People’s mindsets (also known as implicit theories or lay theories) are their beliefs about the fixedness or malleability of human characteristics like intelligence or personality (8). Faculty members who espouse fixed mindset beliefs endorse the idea that intelligence and ability are fixed, innate qualities that cannot be changed or developed much. In contrast, faculty who espouse growth mindset beliefs endorse the idea that ability is malleable and can be developed through persistence, good strategies, and quality mentoring. Fixed mindset professors are more likely to judge a student as having low ability based on a single test performance (9) and to use unhelpful pedagogical practices, like encouraging students to drop difficult courses (e.g., “not everyone is meant to pursue a STEM career”) (9).

Faculty who endorse fixed mindset beliefs think that some students have strong, innate intellectual abilities, while others do not. Which students might those be? Pervasive cultural stereotypes suggest that White and Asian students are more naturally gifted in STEM than Black, Latino, and Native American students. Because these American cultural stereotypes impugn the intellectual abilities of URM students, we predicted that faculty who endorse fixed mindset beliefs may be particularly demotivating to URM students, resulting in lower performance among URM students in courses taught by fixed (versus growth) mindset faculty. Classic findings regarding the influence of teacher beliefs on students’ performance demonstrate that when teachers have lower expectations for their students, those students become less motivated and perform more poorly in those teachers’ classes (10). These Pygmalion effects are even stronger for URM students (11, 12).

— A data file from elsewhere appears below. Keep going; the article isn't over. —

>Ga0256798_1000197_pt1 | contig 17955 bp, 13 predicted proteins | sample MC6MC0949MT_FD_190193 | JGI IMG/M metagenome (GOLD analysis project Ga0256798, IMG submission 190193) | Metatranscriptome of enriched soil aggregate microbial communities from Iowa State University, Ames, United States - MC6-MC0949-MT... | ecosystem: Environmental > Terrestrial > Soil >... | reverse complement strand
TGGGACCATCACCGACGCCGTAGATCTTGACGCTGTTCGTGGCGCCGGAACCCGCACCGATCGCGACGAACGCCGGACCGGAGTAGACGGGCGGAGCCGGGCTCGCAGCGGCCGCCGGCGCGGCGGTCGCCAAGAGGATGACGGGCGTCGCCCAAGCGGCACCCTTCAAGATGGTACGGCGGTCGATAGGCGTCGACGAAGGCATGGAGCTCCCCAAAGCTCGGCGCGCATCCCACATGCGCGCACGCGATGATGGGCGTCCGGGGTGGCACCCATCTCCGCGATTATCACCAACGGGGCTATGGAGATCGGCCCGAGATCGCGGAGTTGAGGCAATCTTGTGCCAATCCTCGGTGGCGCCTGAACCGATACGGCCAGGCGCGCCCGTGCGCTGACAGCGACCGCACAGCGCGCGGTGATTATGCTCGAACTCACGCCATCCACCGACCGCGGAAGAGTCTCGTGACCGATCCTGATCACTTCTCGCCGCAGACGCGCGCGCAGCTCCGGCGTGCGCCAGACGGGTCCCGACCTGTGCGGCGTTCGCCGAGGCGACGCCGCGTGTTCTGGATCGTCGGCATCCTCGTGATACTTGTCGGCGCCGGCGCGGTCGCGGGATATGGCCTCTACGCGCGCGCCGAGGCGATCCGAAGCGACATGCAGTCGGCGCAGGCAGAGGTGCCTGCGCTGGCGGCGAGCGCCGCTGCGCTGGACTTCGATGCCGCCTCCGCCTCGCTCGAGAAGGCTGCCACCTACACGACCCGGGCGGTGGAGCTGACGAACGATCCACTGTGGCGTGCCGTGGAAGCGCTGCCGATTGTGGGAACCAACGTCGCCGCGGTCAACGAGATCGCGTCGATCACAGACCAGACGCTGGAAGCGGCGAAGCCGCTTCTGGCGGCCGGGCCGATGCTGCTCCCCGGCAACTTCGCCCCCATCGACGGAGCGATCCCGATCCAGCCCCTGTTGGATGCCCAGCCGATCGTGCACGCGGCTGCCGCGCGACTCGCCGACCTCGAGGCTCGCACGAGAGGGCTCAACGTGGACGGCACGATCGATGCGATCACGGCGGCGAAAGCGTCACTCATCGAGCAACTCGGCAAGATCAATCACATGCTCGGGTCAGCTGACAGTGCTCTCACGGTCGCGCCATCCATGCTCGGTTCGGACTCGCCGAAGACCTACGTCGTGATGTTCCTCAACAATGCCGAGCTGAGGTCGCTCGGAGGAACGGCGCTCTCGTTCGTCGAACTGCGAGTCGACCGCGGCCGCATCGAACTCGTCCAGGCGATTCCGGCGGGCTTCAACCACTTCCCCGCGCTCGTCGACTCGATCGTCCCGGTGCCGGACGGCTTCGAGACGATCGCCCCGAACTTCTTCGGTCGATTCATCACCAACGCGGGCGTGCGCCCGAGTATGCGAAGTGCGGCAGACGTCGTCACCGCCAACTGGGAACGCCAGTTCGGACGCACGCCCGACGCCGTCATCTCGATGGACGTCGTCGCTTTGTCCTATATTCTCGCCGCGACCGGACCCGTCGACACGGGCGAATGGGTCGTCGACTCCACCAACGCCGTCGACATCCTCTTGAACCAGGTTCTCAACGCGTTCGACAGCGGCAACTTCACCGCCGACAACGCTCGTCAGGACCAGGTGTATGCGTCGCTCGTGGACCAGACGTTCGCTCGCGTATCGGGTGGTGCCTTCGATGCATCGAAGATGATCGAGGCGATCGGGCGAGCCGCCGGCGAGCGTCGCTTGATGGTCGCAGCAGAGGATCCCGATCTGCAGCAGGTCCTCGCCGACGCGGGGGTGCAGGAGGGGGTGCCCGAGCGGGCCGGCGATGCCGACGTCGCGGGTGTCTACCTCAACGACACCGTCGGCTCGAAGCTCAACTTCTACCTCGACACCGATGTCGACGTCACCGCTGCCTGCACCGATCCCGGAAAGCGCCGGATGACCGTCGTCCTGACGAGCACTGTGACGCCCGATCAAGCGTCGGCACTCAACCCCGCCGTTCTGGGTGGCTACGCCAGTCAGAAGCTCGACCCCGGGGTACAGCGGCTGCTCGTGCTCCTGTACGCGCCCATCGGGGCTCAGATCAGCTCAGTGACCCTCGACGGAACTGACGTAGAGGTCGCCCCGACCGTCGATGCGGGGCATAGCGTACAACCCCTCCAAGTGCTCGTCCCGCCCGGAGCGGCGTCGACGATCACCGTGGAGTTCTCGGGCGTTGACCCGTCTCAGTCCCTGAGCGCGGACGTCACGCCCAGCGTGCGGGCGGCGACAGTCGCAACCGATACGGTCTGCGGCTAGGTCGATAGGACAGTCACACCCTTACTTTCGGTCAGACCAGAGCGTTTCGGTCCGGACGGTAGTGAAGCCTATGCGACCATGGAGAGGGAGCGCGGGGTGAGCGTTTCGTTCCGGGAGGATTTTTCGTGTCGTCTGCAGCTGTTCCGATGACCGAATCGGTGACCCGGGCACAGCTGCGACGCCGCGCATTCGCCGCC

We hypothesized that STEM professors’ fixed beliefs about intelligence and ability would lead URM students to experience lower motivation and to underperform relative to their non-stereotyped peers—a pattern consistent with stereotype threat theory. Classic studies that document stereotype threat underperformance effects typically manipulate threatening (versus nonthreatening) situational cues in the learning environment, such as an experimenter’s race/ethnicity/gender, and assess students’ intellectual performance as the primary indicator of stereotype threat (2, 7, 13, 14). Drawing on this theoretical framework, the present study examines the role of college professors’ mindsets as a situational cue that triggers URM underperformance in STEM courses. We argue that if STEM faculty who endorse fixed mindset beliefs engender stereotype threat among URM students, we should observe lower student motivation and substantially larger racial achievement gaps in those professors’ courses compared to courses taught by STEM professors who endorse growth mindset beliefs.